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Romney Wins, but Turnout Lags

In the first three early-voting states, Republican turnout was up from 2008 — just slightly in Iowa and New Hampshire, but significantly in South Carolina, where it jumped by 35 percent.

The pattern did not hold in Florida on Tuesday. With nearly all of the votes counted, Republican turnout is about 1.7 million. By comparison, just under 2 million Republicans voted in Republican primary there in 2008.

Part of the reason for the difference may be that a ballot measure, the Florida Save Our Homes Amendment, was on the primary ballot in 2008 and could have encouraged turnout even among voters who were not interested in presidential politics. In addition, the Republican race in Florida was closer in 2008 than in 2012, which usually improves turnout at the margins.

Still, this is not a great result for Republicans — especially after their tremendous success in 2010, a cycle during which Republican turnout was extremely high and contributed to the party’s 63-seat gain in the House of Representatives.

And the results are somewhat worse for the G.O.P. if you look turnout only among voters who identified as Republican in exit polls in the early-voting states. This is arguably the more relevant comparison because Democrats do not have a competitive nomination race this year, freeing up voters who might have voted in the Democratic primary to vote in the Republican one instead.

(Self-identifying as Republican is not the same thing as being registered as one. In Iowa, for instance, participants in the caucuses must be registered as Republicans, but they can change their registration at the caucus site — becoming, in essence, Republicans for a day.)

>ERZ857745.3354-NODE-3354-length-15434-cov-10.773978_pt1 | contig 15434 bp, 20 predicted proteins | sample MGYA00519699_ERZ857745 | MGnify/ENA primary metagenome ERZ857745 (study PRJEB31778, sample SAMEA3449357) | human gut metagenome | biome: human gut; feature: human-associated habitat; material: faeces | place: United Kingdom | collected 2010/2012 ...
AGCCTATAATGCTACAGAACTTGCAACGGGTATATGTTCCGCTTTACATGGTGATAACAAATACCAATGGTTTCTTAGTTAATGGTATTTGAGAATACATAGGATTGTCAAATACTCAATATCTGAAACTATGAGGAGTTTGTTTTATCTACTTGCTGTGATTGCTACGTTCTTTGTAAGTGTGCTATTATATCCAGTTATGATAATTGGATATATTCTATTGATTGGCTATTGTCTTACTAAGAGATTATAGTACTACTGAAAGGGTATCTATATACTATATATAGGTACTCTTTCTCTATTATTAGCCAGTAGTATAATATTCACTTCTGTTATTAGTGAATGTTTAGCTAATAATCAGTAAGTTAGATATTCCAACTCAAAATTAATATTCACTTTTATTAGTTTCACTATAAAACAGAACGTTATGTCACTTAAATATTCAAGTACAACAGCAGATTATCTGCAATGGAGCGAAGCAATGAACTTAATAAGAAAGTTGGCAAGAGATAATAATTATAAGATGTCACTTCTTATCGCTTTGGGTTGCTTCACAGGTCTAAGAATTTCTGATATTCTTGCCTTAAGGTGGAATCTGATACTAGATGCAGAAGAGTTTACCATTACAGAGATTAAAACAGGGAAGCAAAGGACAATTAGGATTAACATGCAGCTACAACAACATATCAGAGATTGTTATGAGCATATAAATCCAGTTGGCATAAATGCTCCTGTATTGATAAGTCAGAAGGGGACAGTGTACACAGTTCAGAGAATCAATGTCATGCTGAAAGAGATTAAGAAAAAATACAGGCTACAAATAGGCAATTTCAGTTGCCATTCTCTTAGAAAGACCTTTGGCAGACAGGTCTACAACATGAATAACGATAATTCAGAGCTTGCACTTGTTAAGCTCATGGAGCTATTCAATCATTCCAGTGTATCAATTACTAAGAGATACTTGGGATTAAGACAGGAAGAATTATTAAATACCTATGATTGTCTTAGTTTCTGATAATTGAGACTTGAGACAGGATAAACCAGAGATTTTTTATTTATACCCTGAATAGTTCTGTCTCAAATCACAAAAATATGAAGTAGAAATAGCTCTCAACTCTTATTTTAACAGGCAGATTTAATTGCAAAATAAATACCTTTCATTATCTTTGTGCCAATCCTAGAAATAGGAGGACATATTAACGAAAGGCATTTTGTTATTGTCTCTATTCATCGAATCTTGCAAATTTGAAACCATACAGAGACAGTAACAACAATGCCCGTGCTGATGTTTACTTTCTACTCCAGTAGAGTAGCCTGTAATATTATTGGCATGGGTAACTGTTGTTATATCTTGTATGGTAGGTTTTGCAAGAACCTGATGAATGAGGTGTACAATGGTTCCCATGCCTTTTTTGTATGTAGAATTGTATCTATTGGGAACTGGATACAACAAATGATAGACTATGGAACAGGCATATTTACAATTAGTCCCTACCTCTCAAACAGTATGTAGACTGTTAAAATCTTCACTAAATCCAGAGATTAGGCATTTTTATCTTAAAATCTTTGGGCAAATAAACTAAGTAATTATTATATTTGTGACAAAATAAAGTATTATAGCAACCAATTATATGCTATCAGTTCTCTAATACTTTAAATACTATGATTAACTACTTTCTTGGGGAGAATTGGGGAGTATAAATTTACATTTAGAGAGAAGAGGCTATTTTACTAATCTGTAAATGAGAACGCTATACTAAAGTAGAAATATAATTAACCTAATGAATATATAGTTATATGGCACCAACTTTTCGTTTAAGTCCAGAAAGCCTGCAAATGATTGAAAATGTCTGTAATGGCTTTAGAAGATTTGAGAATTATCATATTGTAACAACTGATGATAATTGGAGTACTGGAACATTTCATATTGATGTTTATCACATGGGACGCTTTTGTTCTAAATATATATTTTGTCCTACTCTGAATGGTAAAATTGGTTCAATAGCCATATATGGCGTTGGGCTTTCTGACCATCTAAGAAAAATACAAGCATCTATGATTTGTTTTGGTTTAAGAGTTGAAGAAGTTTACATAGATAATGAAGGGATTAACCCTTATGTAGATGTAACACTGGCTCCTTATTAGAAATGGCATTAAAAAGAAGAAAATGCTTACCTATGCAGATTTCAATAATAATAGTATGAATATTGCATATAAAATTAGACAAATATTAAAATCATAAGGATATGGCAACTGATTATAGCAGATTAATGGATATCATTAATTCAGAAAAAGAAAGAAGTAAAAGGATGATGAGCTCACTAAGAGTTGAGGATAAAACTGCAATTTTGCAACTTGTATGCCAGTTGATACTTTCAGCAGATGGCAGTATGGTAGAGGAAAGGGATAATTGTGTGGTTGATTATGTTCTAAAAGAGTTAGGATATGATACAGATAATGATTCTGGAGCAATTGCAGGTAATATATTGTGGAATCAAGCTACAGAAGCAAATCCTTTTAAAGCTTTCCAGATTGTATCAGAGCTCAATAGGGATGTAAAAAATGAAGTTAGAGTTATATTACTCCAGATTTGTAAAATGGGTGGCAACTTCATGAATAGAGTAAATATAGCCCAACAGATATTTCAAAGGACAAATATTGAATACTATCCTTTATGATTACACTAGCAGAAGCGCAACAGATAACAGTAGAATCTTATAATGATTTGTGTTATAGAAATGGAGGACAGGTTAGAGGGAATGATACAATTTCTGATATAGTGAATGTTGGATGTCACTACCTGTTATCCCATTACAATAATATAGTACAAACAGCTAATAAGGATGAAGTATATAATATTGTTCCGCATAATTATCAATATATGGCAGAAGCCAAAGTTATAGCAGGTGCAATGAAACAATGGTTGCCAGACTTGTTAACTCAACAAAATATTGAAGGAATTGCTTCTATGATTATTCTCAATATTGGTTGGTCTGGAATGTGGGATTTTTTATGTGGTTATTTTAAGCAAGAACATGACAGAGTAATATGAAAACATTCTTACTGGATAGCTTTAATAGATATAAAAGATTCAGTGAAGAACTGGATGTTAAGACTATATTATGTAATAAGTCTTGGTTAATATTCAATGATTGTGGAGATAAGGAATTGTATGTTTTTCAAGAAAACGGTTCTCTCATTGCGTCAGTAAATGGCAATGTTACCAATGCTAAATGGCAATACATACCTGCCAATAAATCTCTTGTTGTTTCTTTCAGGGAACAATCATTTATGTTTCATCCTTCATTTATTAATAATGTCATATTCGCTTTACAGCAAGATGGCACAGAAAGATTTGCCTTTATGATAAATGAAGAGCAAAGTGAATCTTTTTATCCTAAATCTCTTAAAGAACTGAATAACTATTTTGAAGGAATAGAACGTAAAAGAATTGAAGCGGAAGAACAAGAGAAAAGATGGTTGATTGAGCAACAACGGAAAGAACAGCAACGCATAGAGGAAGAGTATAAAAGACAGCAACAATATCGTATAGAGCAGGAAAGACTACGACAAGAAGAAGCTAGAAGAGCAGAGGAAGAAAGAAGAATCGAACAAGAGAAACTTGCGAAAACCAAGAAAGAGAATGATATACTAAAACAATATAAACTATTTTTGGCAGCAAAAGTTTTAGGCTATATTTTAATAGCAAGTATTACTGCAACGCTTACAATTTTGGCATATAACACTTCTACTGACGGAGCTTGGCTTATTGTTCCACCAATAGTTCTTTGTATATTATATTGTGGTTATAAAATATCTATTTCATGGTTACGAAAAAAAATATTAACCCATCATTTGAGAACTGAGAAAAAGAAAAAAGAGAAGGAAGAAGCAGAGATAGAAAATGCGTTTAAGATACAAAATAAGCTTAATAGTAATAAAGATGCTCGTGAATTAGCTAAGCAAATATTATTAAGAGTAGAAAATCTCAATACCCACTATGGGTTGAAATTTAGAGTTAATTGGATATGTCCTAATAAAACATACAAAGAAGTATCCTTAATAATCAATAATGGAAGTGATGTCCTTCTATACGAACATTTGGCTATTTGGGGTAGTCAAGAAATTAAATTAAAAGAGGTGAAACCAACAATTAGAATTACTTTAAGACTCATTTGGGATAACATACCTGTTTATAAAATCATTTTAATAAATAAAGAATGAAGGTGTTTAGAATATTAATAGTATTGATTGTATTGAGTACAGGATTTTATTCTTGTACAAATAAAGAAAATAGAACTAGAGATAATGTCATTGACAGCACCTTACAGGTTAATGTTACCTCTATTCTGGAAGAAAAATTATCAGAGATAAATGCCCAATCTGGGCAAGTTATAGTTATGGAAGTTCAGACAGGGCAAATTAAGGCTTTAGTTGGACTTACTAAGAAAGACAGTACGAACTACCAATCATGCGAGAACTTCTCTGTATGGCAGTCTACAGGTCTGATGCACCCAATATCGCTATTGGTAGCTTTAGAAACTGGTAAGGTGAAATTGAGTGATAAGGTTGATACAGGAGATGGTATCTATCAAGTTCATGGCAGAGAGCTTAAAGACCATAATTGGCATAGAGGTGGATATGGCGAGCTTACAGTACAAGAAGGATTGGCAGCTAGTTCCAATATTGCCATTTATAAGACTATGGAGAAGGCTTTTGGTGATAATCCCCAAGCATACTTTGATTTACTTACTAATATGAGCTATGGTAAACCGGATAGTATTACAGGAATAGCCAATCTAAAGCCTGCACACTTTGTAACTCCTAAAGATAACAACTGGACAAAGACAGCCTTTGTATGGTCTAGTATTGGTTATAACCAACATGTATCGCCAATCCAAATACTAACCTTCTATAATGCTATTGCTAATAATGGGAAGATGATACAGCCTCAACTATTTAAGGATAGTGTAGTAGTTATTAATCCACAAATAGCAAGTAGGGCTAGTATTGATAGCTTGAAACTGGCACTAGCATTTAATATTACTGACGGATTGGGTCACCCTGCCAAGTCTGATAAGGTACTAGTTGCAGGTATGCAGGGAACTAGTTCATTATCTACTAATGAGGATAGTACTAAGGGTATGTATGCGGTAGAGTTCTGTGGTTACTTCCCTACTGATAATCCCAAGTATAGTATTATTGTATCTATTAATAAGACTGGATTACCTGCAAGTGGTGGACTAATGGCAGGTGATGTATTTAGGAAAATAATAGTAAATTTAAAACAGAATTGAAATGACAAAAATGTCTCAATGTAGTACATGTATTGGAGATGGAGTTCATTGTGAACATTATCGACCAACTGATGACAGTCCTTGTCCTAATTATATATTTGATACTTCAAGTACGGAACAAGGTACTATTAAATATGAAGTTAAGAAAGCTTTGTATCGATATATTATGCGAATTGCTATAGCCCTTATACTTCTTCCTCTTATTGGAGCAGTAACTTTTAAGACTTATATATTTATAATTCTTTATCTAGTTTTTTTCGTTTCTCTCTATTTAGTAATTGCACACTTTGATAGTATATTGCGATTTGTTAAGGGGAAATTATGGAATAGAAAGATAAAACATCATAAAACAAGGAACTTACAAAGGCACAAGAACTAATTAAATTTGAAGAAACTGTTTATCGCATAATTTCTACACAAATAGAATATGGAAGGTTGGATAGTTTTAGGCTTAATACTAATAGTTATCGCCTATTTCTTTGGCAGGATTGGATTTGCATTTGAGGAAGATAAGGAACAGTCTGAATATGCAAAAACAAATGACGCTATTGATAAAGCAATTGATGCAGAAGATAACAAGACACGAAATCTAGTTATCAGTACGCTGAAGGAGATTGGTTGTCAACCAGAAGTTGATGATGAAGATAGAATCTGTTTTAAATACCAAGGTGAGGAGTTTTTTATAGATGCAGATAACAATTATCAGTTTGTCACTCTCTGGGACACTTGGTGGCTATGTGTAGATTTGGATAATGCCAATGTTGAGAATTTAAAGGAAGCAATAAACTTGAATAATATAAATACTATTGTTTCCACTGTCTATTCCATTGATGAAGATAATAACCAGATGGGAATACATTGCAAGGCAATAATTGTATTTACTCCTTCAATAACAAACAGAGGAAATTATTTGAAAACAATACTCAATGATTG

Among Republican identifiers, turnout was down by 11 percent in Iowa, by 15 percent in New Hampshire and by 16 percent in Florida. It is also down by 10 percent overall through the first four voting states.

The clear exception was South Carolina, where turnout among Republican identifiers rose by 20 percent.

South Carolina, of course, was the strongest state for Newt Gingrich. In contrast, turnout among Republican identifiers was down for Mr. Romney’s two victories so far, as well as for his near-win in Iowa.

It is not entirely clear what implications this has for November. Rallying the party base is often easier than persuading independent voters, and levels of voter engagement sometimes become clear only late in a presidential campaign.

At the same time, Republicans cannot be taking anything for granted despite their success in 2010.

Turnout at the midterm election has historically been a poor predictor of turnout at the next presidential election. Democrats had a relatively strong turnout in the midterm elections of 1982, but a very poor one in 1984, contributing to Ronald Reagan’s landslide victory. Republicans had a strong turnout in the 1990 midterms, but in 1992 Democratic and independent voters tended to be more enthusiastic.

So just because Republicans had a strong turnout in 2010 is no guarantee of a repeat performance. Mr. Romney is in an excellent position in the Republican nomination race, but he may still have some work to do in motivating his base.

Nate Silver founded and was the editor in chief of FiveThirtyEight.